02 October, 2009
In Belgium, there is a small chain of café/restaurants called Le Pain Quotidien, or in Dutch, Het Dagelijks Brood ("The Daily Bread.") The idea is, you sit at one long wooden communal table, read your newspaper or chat (or write your blog!) while enjoying delicious soups, salads, open-faced sandwiches, croissants, taking your time. The café culture in Europe is one I treasure, along with so many facets of European living. So here I sit at said establishment in Antwerp, waiting for my tuna salad and hibiscus cardamom iced tea, feeling the simple pleasure of sharing a table with a few strangers. What if I were to strike up a conversation with the woman breast-feeding across from me? I've grown more shy about such things as I have gotten older, so I know I won't. It is lovely to watch the look in the young mother's eyes as she feeds her little one.
At another table nearby, a mother and daughter are having lunch together. From the speed with which they chose their dishes and settled into a conversation, I would guess they meet at least once a week. The daughter is around my age. Watching them, I am struck with a pang of envy.
My life is all I could ask it to be, and I am surrounded by loving, lovely people. But my own mother is 8,000 kilometers away. At most, Mom and I see each other twice a year, and sometimes an entire year goes by between visits. It's hard for me to get to Oregon from Luxembourg, especially when my "vacation" time often consists of concert tours to the four corners of the globe. I miss the relationship my mom and I might have developed, had we lived closer together. And it is always an awkward component of our times together, trying to fit the intensity of all our mother/daughter feelings and thoughts into a few days.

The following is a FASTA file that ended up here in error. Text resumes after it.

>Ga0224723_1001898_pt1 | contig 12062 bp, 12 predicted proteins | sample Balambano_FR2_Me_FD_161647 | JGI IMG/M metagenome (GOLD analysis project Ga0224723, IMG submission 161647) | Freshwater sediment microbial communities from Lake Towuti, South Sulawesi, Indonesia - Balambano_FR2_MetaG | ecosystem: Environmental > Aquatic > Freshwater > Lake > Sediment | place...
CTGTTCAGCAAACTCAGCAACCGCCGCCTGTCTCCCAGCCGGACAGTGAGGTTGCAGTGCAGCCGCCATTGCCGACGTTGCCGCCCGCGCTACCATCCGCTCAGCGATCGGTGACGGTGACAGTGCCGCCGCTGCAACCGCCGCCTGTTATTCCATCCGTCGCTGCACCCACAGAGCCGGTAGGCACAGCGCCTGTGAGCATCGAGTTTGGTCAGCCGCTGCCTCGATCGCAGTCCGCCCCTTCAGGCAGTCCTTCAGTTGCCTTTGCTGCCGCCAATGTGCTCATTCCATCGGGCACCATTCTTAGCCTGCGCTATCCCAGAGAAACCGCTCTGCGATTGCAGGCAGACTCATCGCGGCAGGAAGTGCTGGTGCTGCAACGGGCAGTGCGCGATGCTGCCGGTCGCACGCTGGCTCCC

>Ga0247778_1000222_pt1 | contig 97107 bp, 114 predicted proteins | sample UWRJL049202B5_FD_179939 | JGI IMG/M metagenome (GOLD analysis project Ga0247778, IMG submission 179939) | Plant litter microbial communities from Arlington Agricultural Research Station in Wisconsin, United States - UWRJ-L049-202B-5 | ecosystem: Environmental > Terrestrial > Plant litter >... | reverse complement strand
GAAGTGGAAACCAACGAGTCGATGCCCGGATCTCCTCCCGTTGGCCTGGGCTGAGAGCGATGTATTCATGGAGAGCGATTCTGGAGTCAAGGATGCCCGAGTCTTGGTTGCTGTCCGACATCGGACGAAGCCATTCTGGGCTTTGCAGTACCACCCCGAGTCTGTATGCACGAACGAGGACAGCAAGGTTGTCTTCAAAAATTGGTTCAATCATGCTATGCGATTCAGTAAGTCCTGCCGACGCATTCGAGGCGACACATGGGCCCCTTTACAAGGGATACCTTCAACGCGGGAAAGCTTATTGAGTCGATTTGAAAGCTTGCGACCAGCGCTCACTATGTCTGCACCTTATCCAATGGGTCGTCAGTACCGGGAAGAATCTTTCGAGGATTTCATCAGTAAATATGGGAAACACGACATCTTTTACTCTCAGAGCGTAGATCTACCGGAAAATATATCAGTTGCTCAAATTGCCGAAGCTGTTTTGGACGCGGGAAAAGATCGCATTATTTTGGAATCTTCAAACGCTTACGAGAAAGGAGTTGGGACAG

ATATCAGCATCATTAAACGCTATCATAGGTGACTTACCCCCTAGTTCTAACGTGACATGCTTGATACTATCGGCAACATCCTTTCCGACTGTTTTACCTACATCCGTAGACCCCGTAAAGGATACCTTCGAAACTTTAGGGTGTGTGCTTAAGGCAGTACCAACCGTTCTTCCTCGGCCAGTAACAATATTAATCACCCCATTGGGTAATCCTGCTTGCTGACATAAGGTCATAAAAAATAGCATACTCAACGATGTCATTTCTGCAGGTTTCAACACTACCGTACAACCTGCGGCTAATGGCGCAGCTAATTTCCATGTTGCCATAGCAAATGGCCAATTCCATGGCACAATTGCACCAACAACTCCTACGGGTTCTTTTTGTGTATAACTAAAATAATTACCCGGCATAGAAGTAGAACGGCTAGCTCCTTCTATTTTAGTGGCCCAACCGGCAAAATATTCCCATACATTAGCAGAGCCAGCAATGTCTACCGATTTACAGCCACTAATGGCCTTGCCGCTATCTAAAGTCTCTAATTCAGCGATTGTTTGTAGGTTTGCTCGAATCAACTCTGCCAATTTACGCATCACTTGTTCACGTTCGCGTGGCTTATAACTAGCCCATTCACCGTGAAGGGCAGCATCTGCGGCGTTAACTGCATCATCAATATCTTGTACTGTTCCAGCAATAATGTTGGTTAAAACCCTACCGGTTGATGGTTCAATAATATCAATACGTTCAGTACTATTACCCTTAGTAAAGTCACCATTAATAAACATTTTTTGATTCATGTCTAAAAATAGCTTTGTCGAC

I know she loves me dearly and is glad that I am able to live my dream as a professional performing artist, and that she is proud of me. I hope she realizes how proud I am of her too, of her devotion to the people she loves, her willingness to be of service to her ideals and to those she encounters who are in need, of her sharp wit, of her quality of innocence in a world that so often succeeds in squeezing the innocence out of us. I think about her more than she will ever know.
Life is truly a series of choices, and the paths that open before us and close behind leave their indelible mark upon who we are. I would not, in hindsight, have chosen any other life than the one I lead. But sometimes I wonder what was behind the other doors. Would I be closer to my parents? Would I have had children of my own? Would I have been happy? Fulfilled? Of course it is impossible to know. My way of being involves remaining committed to the choices I have made without looking back. Still, I miss you today, Mom.